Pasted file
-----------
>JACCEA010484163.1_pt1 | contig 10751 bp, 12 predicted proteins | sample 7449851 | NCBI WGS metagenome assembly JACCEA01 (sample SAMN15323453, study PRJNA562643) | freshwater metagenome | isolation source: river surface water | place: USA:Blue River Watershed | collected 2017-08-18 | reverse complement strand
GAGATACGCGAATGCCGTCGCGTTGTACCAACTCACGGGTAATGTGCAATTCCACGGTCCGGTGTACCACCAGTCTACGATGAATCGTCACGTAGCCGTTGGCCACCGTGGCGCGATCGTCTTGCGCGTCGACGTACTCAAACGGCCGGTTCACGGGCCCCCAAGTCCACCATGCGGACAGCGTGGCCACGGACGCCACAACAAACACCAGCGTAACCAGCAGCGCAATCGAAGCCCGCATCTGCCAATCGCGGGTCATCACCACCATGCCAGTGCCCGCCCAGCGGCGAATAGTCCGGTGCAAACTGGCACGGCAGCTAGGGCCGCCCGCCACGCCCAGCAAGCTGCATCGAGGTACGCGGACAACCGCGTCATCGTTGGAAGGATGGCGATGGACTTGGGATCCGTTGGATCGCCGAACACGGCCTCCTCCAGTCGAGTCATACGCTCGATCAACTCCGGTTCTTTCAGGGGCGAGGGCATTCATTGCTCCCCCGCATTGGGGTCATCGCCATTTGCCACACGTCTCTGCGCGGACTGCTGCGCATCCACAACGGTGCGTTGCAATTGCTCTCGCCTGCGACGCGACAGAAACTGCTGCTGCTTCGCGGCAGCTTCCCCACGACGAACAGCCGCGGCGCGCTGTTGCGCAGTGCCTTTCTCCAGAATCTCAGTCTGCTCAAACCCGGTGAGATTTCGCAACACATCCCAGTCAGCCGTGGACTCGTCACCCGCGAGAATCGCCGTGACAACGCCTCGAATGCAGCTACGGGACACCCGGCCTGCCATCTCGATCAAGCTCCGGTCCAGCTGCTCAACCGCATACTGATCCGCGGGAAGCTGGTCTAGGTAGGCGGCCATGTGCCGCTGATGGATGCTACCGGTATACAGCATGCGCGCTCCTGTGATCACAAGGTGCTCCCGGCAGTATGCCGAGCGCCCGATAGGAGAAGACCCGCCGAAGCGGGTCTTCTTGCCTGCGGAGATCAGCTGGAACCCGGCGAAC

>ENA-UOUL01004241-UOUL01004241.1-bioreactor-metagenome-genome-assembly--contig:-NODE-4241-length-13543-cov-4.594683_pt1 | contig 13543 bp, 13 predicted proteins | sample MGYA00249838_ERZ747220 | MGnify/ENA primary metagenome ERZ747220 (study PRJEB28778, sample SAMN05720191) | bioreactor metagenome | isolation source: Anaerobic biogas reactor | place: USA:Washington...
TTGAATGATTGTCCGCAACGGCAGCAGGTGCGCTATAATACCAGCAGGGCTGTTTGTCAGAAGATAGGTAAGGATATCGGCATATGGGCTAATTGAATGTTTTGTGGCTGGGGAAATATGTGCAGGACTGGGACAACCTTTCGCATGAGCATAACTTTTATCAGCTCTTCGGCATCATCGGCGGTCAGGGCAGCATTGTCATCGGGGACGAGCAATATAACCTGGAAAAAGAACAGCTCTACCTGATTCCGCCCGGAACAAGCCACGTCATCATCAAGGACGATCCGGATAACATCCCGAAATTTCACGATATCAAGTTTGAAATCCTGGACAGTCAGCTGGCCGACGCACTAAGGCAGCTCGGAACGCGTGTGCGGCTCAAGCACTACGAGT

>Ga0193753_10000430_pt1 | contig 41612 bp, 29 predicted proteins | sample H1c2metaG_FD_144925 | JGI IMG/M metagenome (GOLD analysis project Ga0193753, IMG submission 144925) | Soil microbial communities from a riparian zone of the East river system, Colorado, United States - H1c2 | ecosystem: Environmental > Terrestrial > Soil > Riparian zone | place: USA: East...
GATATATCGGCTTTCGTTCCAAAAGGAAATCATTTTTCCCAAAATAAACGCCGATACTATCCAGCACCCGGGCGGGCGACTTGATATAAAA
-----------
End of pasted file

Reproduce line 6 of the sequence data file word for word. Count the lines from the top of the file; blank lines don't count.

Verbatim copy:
GATATATCGGCTTTCGTTCCAAAAGGAAATCATTTTTCCCAAAATAAACGCCGATACTATCCAGCACCCGGGCGGGCGACTTGATATAAAA